While governments from all over the world see policy making as their exclusive right, Nathan explains, there is a growing recognition of the role that business can participate in policy making. “What I have seen in the past two years is that businesses do have the knowledge, expertise and capabilities to be more involved in policy making so long as they can appreciate the governments’ position on certain issues and views. I am not saying that the mandate of policy making should be taken away from government or shared with government, but give the private sector more space because they have what it takes to play a part in the process.”
The growing appreciation for private sector inclusion in policy formulation is in fact a consequence of ASEAN’s success. Growing affluence and the drive to attract investment is moving governments to create more space for the private sector in policy discussions as well as to enable supportive legislative changes, Nathan argues. Moreover, in the pursuit of stronger economies governments are increasingly aware that policy affects different groups and that these must be taken into account. “Effective policy will require the involvement of the stakeholders – business and civil society included,” Nathan opines. Yet it is not always an easy task.
Keen to engage
Governments may be keen to engage the private sector, but both parties can share limitations, namely that neither know how best to conduct this process. Many governments have not had intensive engagement or consultation with the private sector previously. This is an opportunity for trained public affairs professionals to play the interlocutor role and the environment is slowly gearing towards this.
“Governments are keen to engage the private sector, but need to find the right counterpart,” Nathan told PAA. “Engaging with just one company may not be representative of the sector or industry. For this reason I see a greater role for business councils and industry associations, such as the FIA or AFBA.” Indeed the AFBA White Paper on the five leading challenges to food harmonisation in ASEAN countries is such an example. By identifying common issues the food industry has been able to create a strong dialogue with respective governments to create complementary policy initiatives.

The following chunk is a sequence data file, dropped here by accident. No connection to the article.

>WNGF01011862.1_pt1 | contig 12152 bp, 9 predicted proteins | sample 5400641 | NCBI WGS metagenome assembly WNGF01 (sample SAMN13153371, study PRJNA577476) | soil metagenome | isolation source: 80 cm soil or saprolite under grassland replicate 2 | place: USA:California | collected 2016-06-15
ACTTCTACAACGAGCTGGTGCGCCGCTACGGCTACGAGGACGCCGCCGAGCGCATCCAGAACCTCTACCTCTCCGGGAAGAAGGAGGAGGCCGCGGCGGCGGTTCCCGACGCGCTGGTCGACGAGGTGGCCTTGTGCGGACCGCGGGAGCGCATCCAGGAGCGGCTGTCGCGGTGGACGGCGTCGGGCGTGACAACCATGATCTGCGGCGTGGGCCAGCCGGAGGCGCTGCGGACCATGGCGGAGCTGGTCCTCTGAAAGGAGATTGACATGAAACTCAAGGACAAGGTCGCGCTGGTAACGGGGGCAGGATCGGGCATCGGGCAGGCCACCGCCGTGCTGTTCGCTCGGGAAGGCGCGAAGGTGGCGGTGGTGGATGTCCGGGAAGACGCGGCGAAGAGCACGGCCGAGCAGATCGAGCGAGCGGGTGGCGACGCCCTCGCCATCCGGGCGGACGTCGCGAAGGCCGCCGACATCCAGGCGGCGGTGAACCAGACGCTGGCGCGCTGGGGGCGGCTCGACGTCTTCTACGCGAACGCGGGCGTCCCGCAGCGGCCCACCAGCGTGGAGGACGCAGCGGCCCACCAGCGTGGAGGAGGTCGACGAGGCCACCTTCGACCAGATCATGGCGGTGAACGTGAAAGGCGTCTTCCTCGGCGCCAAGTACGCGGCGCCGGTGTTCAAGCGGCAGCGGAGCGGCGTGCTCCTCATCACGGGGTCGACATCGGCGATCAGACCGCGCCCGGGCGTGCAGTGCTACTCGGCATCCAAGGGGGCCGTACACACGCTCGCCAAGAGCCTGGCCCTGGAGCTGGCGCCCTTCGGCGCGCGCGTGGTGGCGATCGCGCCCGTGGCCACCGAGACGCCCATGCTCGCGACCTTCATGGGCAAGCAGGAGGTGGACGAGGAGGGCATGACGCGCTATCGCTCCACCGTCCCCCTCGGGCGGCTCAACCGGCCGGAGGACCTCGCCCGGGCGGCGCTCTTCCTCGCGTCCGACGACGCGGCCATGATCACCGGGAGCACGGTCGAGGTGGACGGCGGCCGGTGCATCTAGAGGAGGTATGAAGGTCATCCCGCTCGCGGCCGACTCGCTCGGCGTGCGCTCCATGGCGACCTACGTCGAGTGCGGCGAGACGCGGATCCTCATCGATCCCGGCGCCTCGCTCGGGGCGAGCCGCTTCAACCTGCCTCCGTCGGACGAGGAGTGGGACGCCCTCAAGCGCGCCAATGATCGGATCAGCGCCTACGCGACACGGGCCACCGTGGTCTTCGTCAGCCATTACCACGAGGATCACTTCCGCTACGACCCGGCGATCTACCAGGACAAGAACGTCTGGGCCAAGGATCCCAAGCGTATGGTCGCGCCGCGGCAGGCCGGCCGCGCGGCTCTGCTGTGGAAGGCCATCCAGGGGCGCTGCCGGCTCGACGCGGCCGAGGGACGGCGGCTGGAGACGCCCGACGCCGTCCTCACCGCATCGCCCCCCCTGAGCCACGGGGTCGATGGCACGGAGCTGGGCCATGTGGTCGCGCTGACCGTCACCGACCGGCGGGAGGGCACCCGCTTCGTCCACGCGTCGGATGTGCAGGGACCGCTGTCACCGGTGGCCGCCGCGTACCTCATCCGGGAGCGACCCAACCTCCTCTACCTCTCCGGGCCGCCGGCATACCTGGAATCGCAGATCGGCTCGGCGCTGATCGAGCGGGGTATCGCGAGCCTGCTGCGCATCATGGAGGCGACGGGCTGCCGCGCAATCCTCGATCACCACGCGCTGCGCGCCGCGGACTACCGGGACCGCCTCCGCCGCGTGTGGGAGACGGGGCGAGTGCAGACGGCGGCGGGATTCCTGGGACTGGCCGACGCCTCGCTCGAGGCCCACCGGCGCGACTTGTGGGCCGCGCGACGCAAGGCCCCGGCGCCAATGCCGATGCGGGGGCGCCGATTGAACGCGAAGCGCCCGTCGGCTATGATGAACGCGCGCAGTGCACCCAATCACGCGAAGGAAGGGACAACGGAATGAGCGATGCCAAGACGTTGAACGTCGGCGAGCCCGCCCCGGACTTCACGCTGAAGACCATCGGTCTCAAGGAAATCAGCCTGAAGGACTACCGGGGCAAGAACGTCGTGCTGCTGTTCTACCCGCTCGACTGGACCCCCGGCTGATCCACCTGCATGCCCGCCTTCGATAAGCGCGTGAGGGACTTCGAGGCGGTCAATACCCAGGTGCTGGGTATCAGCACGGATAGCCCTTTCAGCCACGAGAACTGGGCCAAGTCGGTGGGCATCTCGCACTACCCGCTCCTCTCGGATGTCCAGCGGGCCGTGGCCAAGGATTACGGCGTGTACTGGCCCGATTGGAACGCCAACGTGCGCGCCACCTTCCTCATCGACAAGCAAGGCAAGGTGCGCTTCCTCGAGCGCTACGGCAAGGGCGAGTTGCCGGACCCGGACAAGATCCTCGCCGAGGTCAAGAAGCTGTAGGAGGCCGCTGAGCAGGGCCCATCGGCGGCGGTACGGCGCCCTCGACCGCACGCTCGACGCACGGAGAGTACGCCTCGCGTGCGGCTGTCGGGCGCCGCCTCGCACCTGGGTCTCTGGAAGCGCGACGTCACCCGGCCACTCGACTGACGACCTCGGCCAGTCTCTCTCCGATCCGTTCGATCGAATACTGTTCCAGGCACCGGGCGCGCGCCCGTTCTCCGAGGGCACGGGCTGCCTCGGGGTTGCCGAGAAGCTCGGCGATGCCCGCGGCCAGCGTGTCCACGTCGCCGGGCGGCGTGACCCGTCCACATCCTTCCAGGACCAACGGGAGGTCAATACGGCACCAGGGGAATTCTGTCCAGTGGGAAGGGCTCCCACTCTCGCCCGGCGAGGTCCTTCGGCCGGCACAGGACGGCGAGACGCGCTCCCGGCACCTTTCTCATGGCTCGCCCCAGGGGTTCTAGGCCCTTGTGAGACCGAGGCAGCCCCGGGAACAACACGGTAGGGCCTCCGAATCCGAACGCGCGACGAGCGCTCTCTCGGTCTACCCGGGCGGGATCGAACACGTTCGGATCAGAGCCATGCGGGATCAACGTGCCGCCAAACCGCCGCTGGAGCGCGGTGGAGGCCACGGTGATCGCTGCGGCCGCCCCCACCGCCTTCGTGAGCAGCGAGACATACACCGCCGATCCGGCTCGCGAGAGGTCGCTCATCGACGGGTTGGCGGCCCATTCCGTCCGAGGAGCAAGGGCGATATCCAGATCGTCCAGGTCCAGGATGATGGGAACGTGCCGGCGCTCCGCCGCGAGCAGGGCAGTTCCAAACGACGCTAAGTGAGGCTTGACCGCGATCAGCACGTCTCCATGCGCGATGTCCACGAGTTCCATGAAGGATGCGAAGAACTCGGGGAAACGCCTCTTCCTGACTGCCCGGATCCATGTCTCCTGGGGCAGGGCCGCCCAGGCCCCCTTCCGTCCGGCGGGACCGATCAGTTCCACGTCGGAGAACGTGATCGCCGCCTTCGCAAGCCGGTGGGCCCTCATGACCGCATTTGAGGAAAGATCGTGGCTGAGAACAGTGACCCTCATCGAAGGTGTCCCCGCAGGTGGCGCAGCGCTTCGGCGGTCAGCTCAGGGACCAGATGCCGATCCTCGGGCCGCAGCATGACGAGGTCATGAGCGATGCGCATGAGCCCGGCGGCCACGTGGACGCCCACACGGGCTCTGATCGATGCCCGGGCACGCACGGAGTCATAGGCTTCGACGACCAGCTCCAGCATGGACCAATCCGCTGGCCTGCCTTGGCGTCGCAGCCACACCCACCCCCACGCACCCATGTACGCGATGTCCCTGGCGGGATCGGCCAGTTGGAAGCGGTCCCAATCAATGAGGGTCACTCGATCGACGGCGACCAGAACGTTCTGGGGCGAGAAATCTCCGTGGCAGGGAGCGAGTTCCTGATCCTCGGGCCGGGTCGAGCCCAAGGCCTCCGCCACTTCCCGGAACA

The advantage certainly lies in industry’s favour. All countries are competing for foreign direct investment, a process that is creating more and more attractive investment laws and regulations; which is helping to tackle some of these issues. There remains some distance to be travelled in this regard, however, Nathan cautions. “While the processes are becoming more open and the role of government is also shifting, it is not yet adequate. The processes need to open up and soon.”
Coherent industry positions in such circumstances are indeed critical because the process of influence in Asia is culturally distinct. “In more developed countries where the rules and regulations are more transparent, the rule of law prevails. In other countries where these elements are not present or are inadequate I think that industry faces a challenge,” Nathan argues.
Affecting the entire governance process, this poses unique challenges for many businesses unfamiliar with the political landscape, particularly in terms of how policy formulation and consultation is conducted. Yet what will emerge in the coming decades, Nathan explains, is a growing space for industry in policy dialogue beyond the current norm of information exchange.
Indeed, by 2015 ASEAN will have achieved 80% of what it wants to do, but the remaining 20% will take some years to achieve. In order for it do so, both government and business will need to build closer ties and move beyond the current approach of information exchange that currently defines bi-lateral co-operation. This is critical to building a competitive, sustainable and thriving Economic Community.